#### Stake-governed tug-of-war and the biased infinity Laplacian

##### Alan Hammond, Gábor Pete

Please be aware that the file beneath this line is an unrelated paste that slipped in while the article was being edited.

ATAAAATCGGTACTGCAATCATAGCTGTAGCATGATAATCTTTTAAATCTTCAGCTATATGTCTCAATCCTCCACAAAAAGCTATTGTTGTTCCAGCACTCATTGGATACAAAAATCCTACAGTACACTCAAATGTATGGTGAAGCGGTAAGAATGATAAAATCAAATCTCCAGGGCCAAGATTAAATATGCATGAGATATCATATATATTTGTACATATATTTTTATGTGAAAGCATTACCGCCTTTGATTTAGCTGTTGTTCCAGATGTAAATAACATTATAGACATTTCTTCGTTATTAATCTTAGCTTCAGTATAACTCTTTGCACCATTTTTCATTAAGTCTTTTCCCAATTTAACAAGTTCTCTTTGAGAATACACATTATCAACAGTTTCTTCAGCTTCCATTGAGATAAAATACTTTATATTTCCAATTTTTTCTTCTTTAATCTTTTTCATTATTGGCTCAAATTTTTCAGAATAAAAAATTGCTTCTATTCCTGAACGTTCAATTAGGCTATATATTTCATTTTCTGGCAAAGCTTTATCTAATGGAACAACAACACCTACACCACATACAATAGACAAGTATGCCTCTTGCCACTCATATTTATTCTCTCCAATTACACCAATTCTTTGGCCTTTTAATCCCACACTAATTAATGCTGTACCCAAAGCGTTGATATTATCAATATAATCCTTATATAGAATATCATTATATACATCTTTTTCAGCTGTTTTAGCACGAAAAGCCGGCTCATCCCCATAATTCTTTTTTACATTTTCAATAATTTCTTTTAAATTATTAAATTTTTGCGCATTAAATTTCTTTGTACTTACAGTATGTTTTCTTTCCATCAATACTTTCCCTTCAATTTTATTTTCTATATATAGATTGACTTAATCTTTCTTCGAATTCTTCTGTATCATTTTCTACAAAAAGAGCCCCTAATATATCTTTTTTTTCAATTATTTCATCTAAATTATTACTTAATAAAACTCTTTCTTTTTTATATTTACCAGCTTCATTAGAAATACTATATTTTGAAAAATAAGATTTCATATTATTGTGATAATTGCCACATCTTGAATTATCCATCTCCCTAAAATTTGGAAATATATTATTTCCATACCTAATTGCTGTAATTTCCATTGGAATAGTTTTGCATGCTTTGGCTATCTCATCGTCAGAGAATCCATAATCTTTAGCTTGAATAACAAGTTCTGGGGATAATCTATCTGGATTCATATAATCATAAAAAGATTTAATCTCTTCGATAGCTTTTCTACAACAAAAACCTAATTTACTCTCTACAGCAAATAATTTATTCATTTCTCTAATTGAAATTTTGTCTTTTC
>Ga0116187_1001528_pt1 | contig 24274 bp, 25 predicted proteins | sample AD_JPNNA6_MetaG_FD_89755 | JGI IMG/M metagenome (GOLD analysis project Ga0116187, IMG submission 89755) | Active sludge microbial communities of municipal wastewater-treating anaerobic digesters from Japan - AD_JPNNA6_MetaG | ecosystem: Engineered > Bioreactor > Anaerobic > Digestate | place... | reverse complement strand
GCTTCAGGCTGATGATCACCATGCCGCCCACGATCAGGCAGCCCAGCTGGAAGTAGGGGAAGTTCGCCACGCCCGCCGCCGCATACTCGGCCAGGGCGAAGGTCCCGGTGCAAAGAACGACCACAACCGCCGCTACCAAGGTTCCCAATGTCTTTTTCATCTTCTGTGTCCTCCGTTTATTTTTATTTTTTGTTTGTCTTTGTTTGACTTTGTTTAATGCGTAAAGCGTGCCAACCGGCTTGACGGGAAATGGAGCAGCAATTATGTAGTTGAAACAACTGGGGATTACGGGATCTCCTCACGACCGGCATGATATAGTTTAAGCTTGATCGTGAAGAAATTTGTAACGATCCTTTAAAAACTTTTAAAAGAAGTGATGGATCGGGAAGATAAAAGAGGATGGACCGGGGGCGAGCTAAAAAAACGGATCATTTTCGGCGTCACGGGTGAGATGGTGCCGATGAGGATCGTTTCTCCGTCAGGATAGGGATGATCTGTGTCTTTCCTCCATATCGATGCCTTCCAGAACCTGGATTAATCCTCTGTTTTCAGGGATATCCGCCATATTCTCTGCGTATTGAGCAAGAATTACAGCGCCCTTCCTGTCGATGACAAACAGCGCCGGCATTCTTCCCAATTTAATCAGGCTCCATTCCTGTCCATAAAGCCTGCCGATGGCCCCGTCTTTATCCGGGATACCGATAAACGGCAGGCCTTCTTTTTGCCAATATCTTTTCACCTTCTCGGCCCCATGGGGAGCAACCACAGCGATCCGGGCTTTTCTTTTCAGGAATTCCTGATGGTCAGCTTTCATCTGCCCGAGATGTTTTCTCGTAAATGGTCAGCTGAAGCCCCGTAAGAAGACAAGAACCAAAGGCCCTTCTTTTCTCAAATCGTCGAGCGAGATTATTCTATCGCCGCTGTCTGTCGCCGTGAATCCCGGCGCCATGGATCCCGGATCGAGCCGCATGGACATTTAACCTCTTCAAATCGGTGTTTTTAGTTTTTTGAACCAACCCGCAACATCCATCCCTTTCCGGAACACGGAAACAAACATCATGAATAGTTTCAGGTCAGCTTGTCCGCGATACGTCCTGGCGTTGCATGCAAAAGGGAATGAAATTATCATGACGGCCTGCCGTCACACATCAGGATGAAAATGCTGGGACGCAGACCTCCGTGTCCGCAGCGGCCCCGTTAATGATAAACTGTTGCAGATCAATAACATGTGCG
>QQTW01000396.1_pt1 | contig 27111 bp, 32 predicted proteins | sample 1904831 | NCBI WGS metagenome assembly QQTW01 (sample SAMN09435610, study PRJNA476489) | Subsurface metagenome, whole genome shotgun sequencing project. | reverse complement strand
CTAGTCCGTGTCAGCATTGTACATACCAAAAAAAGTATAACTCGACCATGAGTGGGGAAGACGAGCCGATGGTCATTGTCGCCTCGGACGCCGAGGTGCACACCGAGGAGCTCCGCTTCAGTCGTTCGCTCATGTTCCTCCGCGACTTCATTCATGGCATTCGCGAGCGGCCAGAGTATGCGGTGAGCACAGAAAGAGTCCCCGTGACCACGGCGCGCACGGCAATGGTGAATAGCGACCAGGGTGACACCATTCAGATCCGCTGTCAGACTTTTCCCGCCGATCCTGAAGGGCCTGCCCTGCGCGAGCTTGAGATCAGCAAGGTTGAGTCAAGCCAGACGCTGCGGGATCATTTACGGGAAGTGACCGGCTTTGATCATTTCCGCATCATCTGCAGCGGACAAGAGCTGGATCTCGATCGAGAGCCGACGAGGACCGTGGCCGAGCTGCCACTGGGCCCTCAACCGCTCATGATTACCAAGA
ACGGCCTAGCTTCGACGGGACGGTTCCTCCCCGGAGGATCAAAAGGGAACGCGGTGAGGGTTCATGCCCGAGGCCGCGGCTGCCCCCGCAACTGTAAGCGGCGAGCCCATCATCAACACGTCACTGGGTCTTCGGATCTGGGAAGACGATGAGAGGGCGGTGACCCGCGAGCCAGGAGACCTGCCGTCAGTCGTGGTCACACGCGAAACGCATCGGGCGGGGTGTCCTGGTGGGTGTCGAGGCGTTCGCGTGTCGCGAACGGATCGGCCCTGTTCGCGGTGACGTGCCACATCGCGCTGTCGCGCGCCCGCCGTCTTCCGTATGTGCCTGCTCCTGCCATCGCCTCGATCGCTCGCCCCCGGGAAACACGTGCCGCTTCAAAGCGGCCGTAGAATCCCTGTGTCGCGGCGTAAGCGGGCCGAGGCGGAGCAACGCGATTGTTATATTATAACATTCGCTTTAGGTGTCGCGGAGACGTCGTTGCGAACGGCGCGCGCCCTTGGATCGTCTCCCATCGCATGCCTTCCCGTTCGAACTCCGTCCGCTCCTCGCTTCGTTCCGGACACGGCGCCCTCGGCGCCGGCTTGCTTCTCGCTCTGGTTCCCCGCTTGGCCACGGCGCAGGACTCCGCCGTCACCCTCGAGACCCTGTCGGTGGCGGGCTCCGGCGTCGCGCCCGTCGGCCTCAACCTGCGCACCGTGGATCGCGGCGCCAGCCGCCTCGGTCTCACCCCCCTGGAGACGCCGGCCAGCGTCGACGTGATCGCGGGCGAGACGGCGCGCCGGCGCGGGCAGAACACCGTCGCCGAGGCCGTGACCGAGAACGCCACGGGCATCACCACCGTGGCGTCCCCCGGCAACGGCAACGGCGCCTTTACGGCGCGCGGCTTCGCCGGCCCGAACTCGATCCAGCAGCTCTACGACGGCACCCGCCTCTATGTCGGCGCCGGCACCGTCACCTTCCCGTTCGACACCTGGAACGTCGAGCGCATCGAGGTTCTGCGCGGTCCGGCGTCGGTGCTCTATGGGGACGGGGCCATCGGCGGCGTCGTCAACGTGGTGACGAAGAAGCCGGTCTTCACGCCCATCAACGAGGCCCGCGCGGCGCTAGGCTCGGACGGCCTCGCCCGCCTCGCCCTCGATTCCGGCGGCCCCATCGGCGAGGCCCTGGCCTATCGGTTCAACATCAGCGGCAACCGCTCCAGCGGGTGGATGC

We introduce a two-person zero-sum game that we call stake-governed tug-of-war. The game develops the classic tug-of-war random-turn game from~\cite{PSSW09}. In tug-of-war, two players compete by moving a counter along adjacent edges of a graph, each winning the right to move at a given turn according to the outcome of the flip of a fair coin; a payment is made from one player to the other when the counter reaches a boundary set on which the terminal payment value is specified. The player Mina who makes the payment seeks to minimize its mean; her opponent Maxine seeks to maximize it. The game's value is the infinity harmonic extension of the payment boundary data. In the stake-governed version, both players first receive a limited budget. At the start of each turn, each stakes an amount drawn from her present budget, and the right to move at the turn is won randomly by a player with probability equal to the ratio of her stake and the combined stake just offered. For certain graphs, we present the solution of a leisurely version of the game, in which, after stakes are bid at a turn, the upcoming move is cancelled with probability $1 - \epsilon \in (0,1)$. With the parameter $\epsilon$ small enough, and for finite trees whose leaves are the boundary set and whose payment function is the indicator on a given leaf, we determine the value of the game and the set of Nash equilibria. When the ratio of the initial fortunes of Maxine and Mina is $\lambda$, Maxine wins each turn with a probability $\tfrac{\lambda}{1+\lambda}$ under optimal play, and game value is a biased infinity harmonic function $h(\lambda,v)$; each player stakes a shared non-random proportion of her present fortune, a formula for which we give in terms of the spatial gradient and $\lambda$-derivative of $h(\lambda,v)$. We also show with some examples how the solution can differ when $\epsilon$ is one.

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